The retailers and about 30 others filed a lawsuit in federal court in Manhattan against the card companies and several major banks. The companies are among more than 7,000 that have dropped out of the $7.25 billion accord over the fees, which are borne by merchants when customers use credit cards.
“Once Visa and MasterCard acquired substantial market power over merchants, they maintained it by forcing merchants to pay even higher interchange fees to continue to fund these price-fixing schemes,” the retailers said in the complaint filed today.
The settlement, under consideration by a federal judge in Brooklyn, New York, would put to rest about eight years of litigation in the nationwide suit. Dozens of retailers have said they’re opposed to the accord because it would give Visa and MasterCard too much freedom to raise rates in the future.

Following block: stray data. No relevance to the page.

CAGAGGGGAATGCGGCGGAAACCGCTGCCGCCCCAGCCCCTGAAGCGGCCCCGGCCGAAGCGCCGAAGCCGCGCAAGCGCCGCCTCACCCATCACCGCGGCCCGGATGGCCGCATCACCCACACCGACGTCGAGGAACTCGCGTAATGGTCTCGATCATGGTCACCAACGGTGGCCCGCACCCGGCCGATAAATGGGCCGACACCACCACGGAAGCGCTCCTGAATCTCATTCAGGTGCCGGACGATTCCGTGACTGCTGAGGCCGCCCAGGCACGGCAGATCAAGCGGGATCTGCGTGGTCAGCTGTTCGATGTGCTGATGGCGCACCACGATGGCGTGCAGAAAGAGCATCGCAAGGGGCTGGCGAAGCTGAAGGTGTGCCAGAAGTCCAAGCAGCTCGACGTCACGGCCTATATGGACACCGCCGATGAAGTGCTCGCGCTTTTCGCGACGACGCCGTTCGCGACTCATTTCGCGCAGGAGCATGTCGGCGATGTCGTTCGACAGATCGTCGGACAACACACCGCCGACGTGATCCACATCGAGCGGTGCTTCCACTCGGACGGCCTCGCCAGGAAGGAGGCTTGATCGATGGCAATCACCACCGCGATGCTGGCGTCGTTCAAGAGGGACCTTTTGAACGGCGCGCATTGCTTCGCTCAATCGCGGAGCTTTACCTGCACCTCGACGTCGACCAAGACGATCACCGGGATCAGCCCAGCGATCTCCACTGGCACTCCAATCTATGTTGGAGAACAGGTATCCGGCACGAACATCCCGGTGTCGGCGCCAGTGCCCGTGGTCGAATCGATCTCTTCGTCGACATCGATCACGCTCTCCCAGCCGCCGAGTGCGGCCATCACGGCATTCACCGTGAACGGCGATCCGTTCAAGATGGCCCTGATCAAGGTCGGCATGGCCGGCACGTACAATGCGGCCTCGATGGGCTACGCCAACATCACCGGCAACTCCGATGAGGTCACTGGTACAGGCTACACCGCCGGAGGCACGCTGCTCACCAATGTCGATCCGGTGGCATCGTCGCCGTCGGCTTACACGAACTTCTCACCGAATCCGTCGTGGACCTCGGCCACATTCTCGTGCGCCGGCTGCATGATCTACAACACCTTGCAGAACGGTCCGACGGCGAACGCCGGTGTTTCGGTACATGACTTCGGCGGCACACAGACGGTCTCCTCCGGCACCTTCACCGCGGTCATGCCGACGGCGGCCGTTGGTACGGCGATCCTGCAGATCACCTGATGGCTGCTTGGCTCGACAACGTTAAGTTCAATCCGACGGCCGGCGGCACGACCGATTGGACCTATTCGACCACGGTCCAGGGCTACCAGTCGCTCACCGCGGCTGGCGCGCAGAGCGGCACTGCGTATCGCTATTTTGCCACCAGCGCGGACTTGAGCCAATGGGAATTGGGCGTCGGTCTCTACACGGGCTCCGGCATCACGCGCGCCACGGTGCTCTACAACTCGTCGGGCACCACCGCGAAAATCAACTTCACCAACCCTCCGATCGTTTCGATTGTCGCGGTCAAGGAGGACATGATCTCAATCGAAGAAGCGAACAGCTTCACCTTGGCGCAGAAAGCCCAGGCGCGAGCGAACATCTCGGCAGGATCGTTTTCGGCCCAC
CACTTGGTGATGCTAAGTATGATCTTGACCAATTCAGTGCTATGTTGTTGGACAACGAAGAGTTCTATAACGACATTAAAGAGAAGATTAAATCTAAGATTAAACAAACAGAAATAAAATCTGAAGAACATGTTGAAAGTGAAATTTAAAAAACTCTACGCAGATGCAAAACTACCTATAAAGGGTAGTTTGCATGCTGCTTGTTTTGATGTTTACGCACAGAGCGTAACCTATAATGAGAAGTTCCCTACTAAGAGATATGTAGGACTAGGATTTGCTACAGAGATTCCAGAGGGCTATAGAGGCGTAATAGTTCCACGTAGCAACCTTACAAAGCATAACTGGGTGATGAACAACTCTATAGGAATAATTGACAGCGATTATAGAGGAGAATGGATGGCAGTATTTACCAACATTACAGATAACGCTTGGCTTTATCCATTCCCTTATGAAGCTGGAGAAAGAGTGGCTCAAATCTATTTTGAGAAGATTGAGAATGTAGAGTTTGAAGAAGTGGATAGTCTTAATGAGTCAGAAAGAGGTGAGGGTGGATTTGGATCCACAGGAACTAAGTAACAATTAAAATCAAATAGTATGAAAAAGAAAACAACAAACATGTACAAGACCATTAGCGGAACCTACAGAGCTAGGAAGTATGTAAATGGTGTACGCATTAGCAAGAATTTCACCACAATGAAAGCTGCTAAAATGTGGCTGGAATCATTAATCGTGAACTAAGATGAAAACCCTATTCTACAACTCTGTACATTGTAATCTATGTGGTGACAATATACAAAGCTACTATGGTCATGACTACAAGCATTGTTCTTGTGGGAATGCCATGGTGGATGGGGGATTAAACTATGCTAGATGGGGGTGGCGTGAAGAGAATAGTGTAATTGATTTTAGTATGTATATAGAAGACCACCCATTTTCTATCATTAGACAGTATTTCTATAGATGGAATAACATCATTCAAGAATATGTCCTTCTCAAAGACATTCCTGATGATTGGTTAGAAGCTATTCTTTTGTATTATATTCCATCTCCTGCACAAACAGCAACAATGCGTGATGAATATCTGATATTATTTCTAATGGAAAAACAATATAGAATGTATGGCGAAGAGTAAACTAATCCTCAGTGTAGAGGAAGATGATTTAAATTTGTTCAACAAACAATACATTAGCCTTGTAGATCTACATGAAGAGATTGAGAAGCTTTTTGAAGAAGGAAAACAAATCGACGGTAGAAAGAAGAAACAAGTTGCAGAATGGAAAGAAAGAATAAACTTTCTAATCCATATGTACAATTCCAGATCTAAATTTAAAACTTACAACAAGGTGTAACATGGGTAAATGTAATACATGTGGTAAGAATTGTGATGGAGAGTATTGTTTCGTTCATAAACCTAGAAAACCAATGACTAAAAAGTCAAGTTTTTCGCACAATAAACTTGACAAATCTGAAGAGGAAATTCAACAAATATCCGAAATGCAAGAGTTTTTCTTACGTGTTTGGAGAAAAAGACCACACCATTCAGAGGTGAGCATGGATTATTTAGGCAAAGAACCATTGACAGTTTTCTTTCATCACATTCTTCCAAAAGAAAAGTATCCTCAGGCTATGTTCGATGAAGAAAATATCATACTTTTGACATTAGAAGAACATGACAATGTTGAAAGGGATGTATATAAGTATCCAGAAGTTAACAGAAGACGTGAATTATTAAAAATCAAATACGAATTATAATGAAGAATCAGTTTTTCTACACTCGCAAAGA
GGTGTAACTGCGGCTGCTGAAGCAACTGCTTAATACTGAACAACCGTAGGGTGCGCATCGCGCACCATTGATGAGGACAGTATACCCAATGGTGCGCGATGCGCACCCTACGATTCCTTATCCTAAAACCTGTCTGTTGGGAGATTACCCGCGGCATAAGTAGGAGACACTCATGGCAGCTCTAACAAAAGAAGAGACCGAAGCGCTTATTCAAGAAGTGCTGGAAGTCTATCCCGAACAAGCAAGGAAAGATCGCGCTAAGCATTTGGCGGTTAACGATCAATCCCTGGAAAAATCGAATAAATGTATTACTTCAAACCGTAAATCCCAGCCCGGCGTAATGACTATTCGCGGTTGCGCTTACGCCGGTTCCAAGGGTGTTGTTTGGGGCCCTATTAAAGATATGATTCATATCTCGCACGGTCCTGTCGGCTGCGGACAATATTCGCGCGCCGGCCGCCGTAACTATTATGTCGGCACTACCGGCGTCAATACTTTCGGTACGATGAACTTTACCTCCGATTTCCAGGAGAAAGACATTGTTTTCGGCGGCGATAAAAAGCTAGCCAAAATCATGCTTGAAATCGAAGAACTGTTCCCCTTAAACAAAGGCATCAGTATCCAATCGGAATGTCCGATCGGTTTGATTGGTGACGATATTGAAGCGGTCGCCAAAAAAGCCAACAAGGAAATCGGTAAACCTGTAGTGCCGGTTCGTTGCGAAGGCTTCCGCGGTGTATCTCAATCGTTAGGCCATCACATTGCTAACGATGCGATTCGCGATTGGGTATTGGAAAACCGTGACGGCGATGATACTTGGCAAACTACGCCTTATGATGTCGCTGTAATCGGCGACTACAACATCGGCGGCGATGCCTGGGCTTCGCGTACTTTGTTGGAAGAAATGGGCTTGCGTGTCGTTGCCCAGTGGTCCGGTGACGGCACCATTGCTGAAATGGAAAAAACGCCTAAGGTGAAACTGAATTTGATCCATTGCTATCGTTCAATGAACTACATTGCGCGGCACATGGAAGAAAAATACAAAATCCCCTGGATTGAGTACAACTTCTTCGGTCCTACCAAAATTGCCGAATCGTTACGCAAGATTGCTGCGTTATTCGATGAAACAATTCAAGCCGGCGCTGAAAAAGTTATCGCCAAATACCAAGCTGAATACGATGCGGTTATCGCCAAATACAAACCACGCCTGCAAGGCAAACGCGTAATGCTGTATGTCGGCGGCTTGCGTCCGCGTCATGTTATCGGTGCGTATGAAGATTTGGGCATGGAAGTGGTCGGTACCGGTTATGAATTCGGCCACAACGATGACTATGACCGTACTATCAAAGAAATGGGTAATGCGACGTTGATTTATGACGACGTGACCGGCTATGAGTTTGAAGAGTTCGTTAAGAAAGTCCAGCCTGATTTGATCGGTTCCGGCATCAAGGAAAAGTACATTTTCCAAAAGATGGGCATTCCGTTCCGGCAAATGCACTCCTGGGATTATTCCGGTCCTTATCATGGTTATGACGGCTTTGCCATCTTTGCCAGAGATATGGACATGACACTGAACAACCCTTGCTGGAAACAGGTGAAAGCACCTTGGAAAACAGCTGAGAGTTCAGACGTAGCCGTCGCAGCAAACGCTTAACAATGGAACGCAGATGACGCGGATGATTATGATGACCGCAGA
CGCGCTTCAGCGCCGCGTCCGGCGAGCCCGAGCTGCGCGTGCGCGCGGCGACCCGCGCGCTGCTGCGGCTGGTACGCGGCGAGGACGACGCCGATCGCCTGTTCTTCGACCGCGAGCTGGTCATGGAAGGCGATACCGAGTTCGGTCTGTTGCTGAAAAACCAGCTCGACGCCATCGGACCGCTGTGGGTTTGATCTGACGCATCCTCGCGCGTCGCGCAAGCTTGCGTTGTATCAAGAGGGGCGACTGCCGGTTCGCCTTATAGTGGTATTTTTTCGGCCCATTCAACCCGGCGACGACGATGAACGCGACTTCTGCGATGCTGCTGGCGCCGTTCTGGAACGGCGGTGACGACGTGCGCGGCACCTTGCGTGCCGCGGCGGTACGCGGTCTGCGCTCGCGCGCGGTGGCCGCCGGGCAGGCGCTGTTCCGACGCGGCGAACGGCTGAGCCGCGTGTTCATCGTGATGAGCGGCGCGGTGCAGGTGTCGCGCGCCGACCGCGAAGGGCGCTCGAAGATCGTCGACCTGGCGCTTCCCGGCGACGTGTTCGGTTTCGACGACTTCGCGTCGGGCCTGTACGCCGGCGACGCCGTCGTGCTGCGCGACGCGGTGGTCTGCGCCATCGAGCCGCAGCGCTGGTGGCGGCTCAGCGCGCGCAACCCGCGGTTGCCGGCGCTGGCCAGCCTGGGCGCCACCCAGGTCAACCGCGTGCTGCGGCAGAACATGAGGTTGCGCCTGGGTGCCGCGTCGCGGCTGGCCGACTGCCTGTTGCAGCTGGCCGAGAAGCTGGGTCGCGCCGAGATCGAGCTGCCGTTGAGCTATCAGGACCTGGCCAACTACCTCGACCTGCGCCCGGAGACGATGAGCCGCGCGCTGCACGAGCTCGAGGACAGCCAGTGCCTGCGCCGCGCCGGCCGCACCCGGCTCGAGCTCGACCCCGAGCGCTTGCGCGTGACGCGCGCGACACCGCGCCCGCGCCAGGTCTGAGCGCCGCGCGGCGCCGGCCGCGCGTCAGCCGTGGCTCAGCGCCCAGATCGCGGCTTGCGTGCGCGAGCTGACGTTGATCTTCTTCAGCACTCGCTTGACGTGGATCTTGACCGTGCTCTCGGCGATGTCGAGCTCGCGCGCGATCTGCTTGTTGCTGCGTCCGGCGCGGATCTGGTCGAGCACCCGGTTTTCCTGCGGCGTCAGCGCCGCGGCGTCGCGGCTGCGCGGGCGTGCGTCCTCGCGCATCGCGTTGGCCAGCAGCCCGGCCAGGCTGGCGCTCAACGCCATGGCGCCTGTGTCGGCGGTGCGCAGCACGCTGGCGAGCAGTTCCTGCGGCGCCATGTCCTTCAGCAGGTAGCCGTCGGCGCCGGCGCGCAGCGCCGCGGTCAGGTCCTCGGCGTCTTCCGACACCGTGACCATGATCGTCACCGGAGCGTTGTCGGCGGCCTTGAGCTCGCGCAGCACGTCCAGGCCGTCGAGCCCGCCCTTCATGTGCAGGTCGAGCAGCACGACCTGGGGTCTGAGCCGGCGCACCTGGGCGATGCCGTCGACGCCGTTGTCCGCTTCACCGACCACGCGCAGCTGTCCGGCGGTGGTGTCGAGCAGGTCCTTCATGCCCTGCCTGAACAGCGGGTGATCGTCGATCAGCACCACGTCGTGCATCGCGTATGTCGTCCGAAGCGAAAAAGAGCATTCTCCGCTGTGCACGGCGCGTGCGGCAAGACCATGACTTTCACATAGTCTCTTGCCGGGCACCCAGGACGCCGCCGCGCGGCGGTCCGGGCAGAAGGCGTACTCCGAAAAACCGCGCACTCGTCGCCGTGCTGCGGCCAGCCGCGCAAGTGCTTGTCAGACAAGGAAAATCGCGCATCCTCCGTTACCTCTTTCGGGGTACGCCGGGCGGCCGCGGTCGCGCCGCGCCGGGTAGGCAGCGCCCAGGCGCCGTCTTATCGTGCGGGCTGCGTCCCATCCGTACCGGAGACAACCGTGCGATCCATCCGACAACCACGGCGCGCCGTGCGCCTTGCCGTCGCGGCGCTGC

“These same tired arguments were already raised repeatedly over the course of the litigation,” Trish Wexler, a spokeswoman for the Electronic Payments Coalition, which represents card companies and banks, said in a statement. “Had these arguments had any merit or strength, they would have been included in the final settlement.”
Visa sued Wal-Mart Stores Inc. this month over concerns that the world’s largest retailer would also file a separate swipe-fee complaint. The payment network said in a complaint that it wanted to prevent “the continuation of endless, wasteful litigation.”
The case is 7-Eleven Inc. v. Visa Inc., 13-cv-4442, U.S. District Court, Southern District of New York (Manhattan).
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